Does it mat­ter if my pond dries up?

BBC Wildlife Magazine - - Our Wild World -

AThe sight of a dry pond in sum­mer once sent many pond own­ers (in­clud­ing me) run­ning for the hose. But the ad­vice is now chang­ing – many ponds may ac­tu­ally ben­e­fit from a dry year or two.

This is be­cause ponds are, by their na­ture, tran­sient habi­tats and have been this way for mil­lions of years. As such, many of the or­gan­isms within them have adap­ta­tions for sur­viv­ing dry spells. Wa­ter snails re­treat into their shells; wa­ter bee­tles fly to neigh­bour­ing ponds and cad­dis­fly nymphs dig down into wet mud. Even tad­poles can mod­ify their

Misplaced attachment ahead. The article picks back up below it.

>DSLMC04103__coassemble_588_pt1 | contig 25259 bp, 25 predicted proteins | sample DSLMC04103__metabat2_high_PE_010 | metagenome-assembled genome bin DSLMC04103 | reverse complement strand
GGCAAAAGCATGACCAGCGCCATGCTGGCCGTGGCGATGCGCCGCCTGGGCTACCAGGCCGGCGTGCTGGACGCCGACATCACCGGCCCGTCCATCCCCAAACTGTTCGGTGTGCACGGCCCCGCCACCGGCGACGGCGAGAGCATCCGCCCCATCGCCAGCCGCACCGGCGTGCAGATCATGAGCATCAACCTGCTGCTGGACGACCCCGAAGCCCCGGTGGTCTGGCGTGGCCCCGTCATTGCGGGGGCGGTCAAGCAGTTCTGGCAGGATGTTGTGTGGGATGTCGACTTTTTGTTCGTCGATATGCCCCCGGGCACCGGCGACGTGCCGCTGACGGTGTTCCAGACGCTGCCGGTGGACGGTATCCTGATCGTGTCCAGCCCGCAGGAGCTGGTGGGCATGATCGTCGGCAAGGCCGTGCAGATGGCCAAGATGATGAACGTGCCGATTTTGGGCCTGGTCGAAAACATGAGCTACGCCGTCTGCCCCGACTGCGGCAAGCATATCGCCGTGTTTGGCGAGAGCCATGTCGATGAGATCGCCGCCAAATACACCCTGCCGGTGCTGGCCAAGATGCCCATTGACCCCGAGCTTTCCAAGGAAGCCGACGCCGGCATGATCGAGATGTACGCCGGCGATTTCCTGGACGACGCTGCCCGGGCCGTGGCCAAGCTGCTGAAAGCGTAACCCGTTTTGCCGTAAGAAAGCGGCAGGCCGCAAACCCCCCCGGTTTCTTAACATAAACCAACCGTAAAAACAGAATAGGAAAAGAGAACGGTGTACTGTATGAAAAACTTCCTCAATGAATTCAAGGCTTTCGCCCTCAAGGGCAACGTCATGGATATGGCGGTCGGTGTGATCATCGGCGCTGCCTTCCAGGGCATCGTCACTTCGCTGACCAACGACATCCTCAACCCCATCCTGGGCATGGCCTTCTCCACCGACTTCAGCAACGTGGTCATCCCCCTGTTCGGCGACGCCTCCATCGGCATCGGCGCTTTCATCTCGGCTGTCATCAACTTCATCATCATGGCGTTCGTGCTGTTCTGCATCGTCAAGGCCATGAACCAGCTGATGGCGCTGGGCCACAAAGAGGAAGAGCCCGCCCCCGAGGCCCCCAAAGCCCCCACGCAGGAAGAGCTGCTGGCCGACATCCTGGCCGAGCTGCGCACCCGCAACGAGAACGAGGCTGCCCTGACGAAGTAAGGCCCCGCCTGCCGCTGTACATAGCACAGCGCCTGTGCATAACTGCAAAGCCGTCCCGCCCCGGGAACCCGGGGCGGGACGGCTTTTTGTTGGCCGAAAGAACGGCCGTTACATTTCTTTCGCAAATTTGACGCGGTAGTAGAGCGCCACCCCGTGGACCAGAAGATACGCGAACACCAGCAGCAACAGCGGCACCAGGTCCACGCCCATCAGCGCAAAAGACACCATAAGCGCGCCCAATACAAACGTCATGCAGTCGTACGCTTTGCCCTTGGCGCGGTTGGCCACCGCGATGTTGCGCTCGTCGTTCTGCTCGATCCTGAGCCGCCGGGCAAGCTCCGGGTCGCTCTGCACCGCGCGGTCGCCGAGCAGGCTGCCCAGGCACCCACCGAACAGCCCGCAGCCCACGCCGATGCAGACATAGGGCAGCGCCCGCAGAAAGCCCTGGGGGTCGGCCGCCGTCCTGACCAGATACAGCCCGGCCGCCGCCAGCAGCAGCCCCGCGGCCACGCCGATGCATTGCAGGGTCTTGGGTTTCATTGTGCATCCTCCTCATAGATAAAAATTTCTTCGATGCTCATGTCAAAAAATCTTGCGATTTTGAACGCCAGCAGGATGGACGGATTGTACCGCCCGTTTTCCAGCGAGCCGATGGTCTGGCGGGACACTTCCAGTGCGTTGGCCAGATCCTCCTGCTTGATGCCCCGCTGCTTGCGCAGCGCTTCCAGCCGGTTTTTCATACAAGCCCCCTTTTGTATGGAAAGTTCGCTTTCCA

growth dur­ing dry years to es­cape the pond more quickly as tiny froglets.

Dry pe­ri­ods can be vi­tal for the seed ger­mi­na­tion of some plant species, and can also ben­e­fit an­i­mals such as newts, as they trig­ger a ‘clean-out’ of preda­tors such as drag­on­flies and three-spined stick­le­backs.

This isn’t to say all ponds ben­e­fit from dry spells. Plas­tic pond lin­ers, for in­stance, can be­come dam­aged by the sun’s ra­di­a­tion if they are ex­posed for too long. Ponds like this may need reg­u­lar top­ping-up with rain­wa­ter.

Jules Howard

Tad­poles will sur­vive in just 2–5cm of pond wa­ter, but can de­velop into froglets more quickly in or­der to hop away.

Newspapers in English

Newspapers from UK

© PressReader. All rights reserved.